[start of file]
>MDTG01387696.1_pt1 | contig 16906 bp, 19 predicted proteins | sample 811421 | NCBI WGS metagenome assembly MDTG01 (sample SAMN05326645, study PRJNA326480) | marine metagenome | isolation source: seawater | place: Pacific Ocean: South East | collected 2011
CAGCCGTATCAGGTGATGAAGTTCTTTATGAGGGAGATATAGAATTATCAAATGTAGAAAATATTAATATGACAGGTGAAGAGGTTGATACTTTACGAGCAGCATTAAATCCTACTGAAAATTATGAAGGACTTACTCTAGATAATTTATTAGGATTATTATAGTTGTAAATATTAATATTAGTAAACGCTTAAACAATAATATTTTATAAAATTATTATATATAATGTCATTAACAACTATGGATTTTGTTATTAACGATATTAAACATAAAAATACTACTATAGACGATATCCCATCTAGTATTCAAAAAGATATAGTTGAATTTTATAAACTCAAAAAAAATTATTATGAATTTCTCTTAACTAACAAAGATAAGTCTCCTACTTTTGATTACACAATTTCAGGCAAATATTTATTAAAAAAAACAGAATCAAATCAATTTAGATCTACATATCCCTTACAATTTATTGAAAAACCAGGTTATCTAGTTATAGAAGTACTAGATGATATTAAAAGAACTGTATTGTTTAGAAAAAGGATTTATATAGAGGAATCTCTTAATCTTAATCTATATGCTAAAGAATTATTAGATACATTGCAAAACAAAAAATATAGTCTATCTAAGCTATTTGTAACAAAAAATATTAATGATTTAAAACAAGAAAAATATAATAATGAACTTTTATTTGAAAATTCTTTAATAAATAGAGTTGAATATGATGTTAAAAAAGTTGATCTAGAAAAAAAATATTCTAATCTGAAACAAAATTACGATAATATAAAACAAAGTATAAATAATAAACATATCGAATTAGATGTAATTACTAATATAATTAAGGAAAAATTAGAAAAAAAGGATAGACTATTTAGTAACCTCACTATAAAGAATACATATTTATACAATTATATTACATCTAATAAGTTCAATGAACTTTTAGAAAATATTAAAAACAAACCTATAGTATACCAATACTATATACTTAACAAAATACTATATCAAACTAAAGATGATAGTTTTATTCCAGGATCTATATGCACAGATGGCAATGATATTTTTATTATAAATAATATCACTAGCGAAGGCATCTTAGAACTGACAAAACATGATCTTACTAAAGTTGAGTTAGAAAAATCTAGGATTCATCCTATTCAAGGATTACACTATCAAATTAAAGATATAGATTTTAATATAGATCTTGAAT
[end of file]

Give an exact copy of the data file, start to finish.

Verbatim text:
>MDTG01387696.1_pt1 | contig 16906 bp, 19 predicted proteins | sample 811421 | NCBI WGS metagenome assembly MDTG01 (sample SAMN05326645, study PRJNA326480) | marine metagenome | isolation source: seawater | place: Pacific Ocean: South East | collected 2011
CAGCCGTATCAGGTGATGAAGTTCTTTATGAGGGAGATATAGAATTATCAAATGTAGAAAATATTAATATGACAGGTGAAGAGGTTGATACTTTACGAGCAGCATTAAATCCTACTGAAAATTATGAAGGACTTACTCTAGATAATTTATTAGGATTATTATAGTTGTAAATATTAATATTAGTAAACGCTTAAACAATAATATTTTATAAAATTATTATATATAATGTCATTAACAACTATGGATTTTGTTATTAACGATATTAAACATAAAAATACTACTATAGACGATATCCCATCTAGTATTCAAAAAGATATAGTTGAATTTTATAAACTCAAAAAAAATTATTATGAATTTCTCTTAACTAACAAAGATAAGTCTCCTACTTTTGATTACACAATTTCAGGCAAATATTTATTAAAAAAAACAGAATCAAATCAATTTAGATCTACATATCCCTTACAATTTATTGAAAAACCAGGTTATCTAGTTATAGAAGTACTAGATGATATTAAAAGAACTGTATTGTTTAGAAAAAGGATTTATATAGAGGAATCTCTTAATCTTAATCTATATGCTAAAGAATTATTAGATACATTGCAAAACAAAAAATATAGTCTATCTAAGCTATTTGTAACAAAAAATATTAATGATTTAAAACAAGAAAAATATAATAATGAACTTTTATTTGAAAATTCTTTAATAAATAGAGTTGAATATGATGTTAAAAAAGTTGATCTAGAAAAAAAATATTCTAATCTGAAACAAAATTACGATAATATAAAACAAAGTATAAATAATAAACATATCGAATTAGATGTAATTACTAATATAATTAAGGAAAAATTAGAAAAAAAGGATAGACTATTTAGTAACCTCACTATAAAGAATACATATTTATACAATTATATTACATCTAATAAGTTCAATGAACTTTTAGAAAATATTAAAAACAAACCTATAGTATACCAATACTATATACTTAACAAAATACTATATCAAACTAAAGATGATAGTTTTATTCCAGGATCTATATGCACAGATGGCAATGATATTTTTATTATAAATAATATCACTAGCGAAGGCATCTTAGAACTGACAAAACATGATCTTACTAAAGTTGAGTTAGAAAAATCTAGGATTCATCCTATTCAAGGATTACACTATCAAATTAAAGATATAGATTTTAATATAGATCTTGAAT